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“Sport has the power to unify, empower and motivate”
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“Sport has the power to unify, empower and motivate”

On 25 July, governments will meet in London to consider how sport can contribute to advancing vital development goals. The 6th Commonwealth Sports Ministers Meeting will review how all types of games – from football to fencing – can address social and economic challenges and promote global public health.

But why is sport so important for national development? According to Alisha Lewis, 20, a Commonwealth Correspondent from New Zealand, it transcends all kinds of national, cultural, socio-economic and political barriers.

For as long as people can remember, sport has played an important role in almost every society. However, in recent years people have begun to place stronger emphasis on the value of sport with regards to national development.

Key to the effectiveness of sport as a tool for helping national development is its universal popularity. As former UN Secretary General Kofi Annan states: “Sport is a universal language. At its best it can bring people together, no matter what their origin, background, religious beliefs or economic status.”

This popularity transcends all kinds of national, cultural, socio-economic and political barriers. Being inherently social in nature, it brings all people – players, teams, coaches, volunteers and spectators – together in a way that is particularly conducive to harnessing the power and motivation to address national issues and foster national development. In doing so it also establishes a shared bond between peoples, helping to unify those from diverse backgrounds and break down the barriers of prejudice within nations.

Governments and communities can make use of this unifying bond by initiating ‘sport for development’ programs which combine sport and play with development objectives. These should be executed in an integrated way alongside other local or national development initiatives so as to be mutually reinforcing. Such programs are in place around the world and effectively seek to empower communities by directly involving people in the design and delivery of development initiatives, fostering local capacity and encouraging sustainability through collaboration, partnerships and coordinated action.

The power of sport to unify, empower and motivate has been recognised not only by governments but also by the United Nations who, in 2005, declared an ‘International Year of Physical Education and Sport’ focussed on using sport to help achieve the Millennium Development Goals. The United Nations stated that well-designed sport based initiatives could help address all eight goals (eradicating extreme poverty/hunger, child mortality, and disease, as well as promoting education, maternal health, gender equality, environmental sustainability and global partnerships).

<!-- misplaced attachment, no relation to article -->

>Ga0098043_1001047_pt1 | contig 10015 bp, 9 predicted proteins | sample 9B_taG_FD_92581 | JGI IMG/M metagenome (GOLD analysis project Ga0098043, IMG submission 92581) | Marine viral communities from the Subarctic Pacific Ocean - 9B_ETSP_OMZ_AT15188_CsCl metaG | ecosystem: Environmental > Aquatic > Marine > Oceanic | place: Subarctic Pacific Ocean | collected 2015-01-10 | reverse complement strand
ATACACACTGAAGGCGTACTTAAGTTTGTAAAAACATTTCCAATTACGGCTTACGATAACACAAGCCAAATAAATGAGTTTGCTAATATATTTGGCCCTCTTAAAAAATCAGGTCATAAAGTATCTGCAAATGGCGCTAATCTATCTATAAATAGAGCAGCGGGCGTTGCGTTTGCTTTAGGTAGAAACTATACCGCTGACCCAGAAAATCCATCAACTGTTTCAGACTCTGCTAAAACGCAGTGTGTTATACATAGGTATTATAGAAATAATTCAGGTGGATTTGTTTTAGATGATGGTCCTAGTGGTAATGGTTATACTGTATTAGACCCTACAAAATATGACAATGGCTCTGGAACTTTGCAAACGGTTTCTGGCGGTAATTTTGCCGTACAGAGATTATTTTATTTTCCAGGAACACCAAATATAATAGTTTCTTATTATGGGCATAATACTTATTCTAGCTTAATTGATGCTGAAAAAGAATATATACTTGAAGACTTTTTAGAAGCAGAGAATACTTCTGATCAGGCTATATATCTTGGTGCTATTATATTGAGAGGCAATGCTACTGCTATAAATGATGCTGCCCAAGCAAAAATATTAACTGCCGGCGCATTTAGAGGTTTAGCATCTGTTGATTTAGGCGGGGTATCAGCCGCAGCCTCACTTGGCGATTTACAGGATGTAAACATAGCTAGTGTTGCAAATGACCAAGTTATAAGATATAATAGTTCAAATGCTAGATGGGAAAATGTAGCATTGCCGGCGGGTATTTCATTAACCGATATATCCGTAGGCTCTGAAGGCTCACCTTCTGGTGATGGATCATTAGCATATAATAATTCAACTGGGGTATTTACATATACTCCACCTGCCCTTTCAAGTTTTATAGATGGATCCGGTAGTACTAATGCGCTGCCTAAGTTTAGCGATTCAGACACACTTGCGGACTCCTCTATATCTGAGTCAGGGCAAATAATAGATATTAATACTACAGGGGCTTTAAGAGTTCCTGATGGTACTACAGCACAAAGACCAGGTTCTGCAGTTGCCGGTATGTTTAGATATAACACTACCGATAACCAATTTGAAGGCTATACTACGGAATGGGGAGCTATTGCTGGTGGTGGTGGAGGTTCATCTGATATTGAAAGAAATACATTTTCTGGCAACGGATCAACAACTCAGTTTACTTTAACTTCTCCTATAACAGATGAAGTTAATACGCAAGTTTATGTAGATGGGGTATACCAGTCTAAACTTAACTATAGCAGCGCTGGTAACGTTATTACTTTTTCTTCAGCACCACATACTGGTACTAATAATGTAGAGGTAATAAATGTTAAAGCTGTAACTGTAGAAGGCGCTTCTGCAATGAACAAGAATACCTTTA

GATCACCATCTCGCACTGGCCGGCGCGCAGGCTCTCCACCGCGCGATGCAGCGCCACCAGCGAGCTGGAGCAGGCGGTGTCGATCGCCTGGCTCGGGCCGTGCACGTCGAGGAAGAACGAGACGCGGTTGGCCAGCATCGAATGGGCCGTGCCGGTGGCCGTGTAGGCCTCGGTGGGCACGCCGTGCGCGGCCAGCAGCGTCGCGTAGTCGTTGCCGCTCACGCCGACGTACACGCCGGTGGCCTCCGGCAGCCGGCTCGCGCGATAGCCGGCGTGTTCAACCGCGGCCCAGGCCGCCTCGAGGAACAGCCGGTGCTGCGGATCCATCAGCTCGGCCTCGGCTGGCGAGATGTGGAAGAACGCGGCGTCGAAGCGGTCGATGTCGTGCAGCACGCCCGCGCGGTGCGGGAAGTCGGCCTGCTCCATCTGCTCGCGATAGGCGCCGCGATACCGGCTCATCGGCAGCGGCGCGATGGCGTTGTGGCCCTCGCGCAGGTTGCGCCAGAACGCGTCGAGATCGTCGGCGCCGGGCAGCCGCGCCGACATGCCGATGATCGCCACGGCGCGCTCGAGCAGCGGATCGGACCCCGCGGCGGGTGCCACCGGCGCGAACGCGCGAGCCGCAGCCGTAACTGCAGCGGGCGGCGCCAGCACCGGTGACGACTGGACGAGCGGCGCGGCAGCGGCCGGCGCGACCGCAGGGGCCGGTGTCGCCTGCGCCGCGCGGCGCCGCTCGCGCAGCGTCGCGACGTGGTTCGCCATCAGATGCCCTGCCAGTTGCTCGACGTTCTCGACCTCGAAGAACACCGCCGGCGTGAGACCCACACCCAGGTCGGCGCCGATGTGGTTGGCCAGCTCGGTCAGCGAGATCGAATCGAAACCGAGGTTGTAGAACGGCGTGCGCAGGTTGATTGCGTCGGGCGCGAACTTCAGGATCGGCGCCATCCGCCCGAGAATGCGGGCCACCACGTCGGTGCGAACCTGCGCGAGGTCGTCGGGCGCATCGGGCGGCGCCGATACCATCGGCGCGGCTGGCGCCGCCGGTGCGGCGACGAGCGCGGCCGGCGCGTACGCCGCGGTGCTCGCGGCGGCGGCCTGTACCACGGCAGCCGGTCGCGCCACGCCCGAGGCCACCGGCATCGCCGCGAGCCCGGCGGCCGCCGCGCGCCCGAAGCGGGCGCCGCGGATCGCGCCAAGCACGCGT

Whilst these goals are set on an international level, they can be applied specifically to different nations where they would be viewed as national development goals. In its plan for the year, the United Nations outlined the specific ways sports could help achieve such goals and thus help the national development of many countries around the world. For example, in terms of the goal to achieve universal primary education the United Nations stated:

• School sport programs motivate children to enrol in and attend school and can help improve academic achievement.
• Sport-based community education programs provide alternative education opportunities for children who cannot attend school.
• Sport can help erode stigma preventing children with disabilities from attending school.

Similarly, the UN found that sport can help improve maternal health:

• Sport for health programs offer girls and women greater access to reproductive health information and services.
• Increased fitness levels help speed post-natal recovery.

Furthermore, the United Nations cited sport’s role in addressing the issue of environmental sustainability:

• Sport-based public education campaigns can raise awareness of importance of environmental protection and sustainability.
• Sport-based social mobilization initiatives can enhance participation in community action to improve local environment.

Such plans highlight the ability of sport to bring people together in order to achieve common goals and in turn, address key national development issues – whilst having fun.

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About me:

“I’m a journalism student from Auckland, New Zealand. Originally from India, my family moved to New Zealand when I was four years old. I love writing – both creative and transactional – as well as reading, theatre, travelling and dancing.

“Aside from studying, I work as an intern for ONE News – at TVNZ, our national broadcaster – and as sub-editor for my university magazine. I hope to enter into journalism, ultimately working for established editorial publications within New Zealand or overseas.”

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Opinions expressed in this article are those of the author and do not necessarily represent the views of the Commonwealth Youth Programme. Articles are published in a spirit of dialogue, respect and understanding. If you disagree, why not submit a response?

To learn more about becoming a Commonwealth Correspondent please visit: http://www.yourcommonwealth.org/submit-articles/commonwealthcorrespondents/

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